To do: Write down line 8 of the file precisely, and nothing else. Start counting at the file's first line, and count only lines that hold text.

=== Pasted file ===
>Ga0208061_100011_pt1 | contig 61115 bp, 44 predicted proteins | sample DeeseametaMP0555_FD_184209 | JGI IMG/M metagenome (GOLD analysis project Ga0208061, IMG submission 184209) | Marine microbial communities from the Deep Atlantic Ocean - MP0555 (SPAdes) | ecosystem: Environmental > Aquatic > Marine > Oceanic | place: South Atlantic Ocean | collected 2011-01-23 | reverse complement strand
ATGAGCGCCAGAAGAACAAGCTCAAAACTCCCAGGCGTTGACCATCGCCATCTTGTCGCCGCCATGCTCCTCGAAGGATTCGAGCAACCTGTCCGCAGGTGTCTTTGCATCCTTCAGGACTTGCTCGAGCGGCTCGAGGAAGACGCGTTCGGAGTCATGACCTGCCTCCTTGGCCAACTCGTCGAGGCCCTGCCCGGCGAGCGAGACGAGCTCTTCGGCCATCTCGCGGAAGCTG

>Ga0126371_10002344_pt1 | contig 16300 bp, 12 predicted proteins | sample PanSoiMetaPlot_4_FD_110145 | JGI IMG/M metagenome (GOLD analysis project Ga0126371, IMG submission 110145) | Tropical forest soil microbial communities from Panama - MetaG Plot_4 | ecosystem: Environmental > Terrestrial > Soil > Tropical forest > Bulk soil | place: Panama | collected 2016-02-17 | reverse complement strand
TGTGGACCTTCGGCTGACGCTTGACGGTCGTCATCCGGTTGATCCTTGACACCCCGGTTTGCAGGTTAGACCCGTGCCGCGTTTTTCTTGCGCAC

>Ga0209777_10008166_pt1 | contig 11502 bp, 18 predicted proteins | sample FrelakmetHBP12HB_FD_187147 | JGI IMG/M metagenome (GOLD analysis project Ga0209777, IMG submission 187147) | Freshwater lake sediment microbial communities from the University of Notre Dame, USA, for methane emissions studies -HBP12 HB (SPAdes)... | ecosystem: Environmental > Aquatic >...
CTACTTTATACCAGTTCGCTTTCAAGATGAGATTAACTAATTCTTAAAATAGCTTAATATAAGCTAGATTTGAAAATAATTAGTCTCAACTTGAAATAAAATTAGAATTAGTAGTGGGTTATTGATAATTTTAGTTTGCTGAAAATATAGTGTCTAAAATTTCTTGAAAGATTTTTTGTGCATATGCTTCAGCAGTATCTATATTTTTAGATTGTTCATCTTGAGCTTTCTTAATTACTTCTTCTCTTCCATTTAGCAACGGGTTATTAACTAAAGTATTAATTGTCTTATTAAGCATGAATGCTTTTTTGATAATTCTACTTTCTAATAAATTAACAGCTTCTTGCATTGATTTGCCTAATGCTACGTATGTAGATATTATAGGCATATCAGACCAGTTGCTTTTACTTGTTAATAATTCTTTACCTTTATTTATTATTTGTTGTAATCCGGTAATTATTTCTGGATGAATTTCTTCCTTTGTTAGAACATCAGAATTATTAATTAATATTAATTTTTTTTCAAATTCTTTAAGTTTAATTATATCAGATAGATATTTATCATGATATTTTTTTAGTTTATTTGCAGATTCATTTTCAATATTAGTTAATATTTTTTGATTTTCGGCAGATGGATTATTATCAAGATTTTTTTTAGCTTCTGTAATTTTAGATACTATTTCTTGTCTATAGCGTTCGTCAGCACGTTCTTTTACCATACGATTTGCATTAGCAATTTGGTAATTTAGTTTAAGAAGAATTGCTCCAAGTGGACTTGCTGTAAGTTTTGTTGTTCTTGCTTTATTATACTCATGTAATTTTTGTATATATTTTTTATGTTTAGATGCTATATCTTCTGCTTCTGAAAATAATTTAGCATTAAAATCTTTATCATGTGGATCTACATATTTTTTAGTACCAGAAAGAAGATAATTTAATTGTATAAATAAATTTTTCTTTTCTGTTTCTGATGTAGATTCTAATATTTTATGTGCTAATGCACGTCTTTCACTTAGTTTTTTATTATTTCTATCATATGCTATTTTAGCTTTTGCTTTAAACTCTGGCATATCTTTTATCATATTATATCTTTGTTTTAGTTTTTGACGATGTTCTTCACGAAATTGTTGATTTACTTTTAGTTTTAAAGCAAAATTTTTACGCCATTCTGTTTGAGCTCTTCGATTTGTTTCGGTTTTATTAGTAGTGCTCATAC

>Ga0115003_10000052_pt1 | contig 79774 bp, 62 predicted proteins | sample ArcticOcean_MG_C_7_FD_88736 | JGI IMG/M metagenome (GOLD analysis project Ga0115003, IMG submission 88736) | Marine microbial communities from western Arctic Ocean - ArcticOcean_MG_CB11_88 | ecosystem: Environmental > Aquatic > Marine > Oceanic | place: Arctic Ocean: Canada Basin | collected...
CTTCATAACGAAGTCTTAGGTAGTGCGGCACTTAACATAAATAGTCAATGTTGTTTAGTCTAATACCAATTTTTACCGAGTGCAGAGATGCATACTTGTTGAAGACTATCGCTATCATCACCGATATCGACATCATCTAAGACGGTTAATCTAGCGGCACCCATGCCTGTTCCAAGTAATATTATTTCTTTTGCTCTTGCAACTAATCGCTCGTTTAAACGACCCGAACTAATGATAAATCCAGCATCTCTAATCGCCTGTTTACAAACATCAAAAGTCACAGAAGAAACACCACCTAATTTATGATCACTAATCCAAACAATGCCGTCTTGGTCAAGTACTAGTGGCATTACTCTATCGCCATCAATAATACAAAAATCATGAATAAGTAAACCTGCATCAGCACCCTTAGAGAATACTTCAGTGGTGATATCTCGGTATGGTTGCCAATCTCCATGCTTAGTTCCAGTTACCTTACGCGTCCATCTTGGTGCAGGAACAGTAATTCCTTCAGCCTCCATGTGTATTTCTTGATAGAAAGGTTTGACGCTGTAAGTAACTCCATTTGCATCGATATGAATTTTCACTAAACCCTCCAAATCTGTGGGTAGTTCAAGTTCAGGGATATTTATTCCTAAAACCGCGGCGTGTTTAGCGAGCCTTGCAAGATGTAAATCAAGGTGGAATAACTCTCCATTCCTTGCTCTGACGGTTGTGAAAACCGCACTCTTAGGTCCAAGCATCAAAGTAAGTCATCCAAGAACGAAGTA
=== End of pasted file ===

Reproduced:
CTTCATAACGAAGTCTTAGGTAGTGCGGCACTTAACATAAATAGTCAATGTTGTTTAGTCTAATACCAATTTTTACCGAGTGCAGAGATGCATACTTGTTGAAGACTATCGCTATCATCACCGATATCGACATCATCTAAGACGGTTAATCTAGCGGCACCCATGCCTGTTCCAAGTAATATTATTTCTTTTGCTCTTGCAACTAATCGCTCGTTTAAACGACCCGAACTAATGATAAATCCAGCATCTCTAATCGCCTGTTTACAAACATCAAAAGTCACAGAAGAAACACCACCTAATTTATGATCACTAATCCAAACAATGCCGTCTTGGTCAAGTACTAGTGGCATTACTCTATCGCCATCAATAATACAAAAATCATGAATAAGTAAACCTGCATCAGCACCCTTAGAGAATACTTCAGTGGTGATATCTCGGTATGGTTGCCAATCTCCATGCTTAGTTCCAGTTACCTTACGCGTCCATCTTGGTGCAGGAACAGTAATTCCTTCAGCCTCCATGTGTATTTCTTGATAGAAAGGTTTGACGCTGTAAGTAACTCCATTTGCATCGATATGAATTTTCACTAAACCCTCCAAATCTGTGGGTAGTTCAAGTTCAGGGATATTTATTCCTAAAACCGCGGCGTGTTTAGCGAGCCTTGCAAGATGTAAATCAAGGTGGAATAACTCTCCATTCCTTGCTCTGACGGTTGTGAAAACCGCACTCTTAGGTCCAAGCATCAAAGTAAGTCATCCAAGAACGAAGTA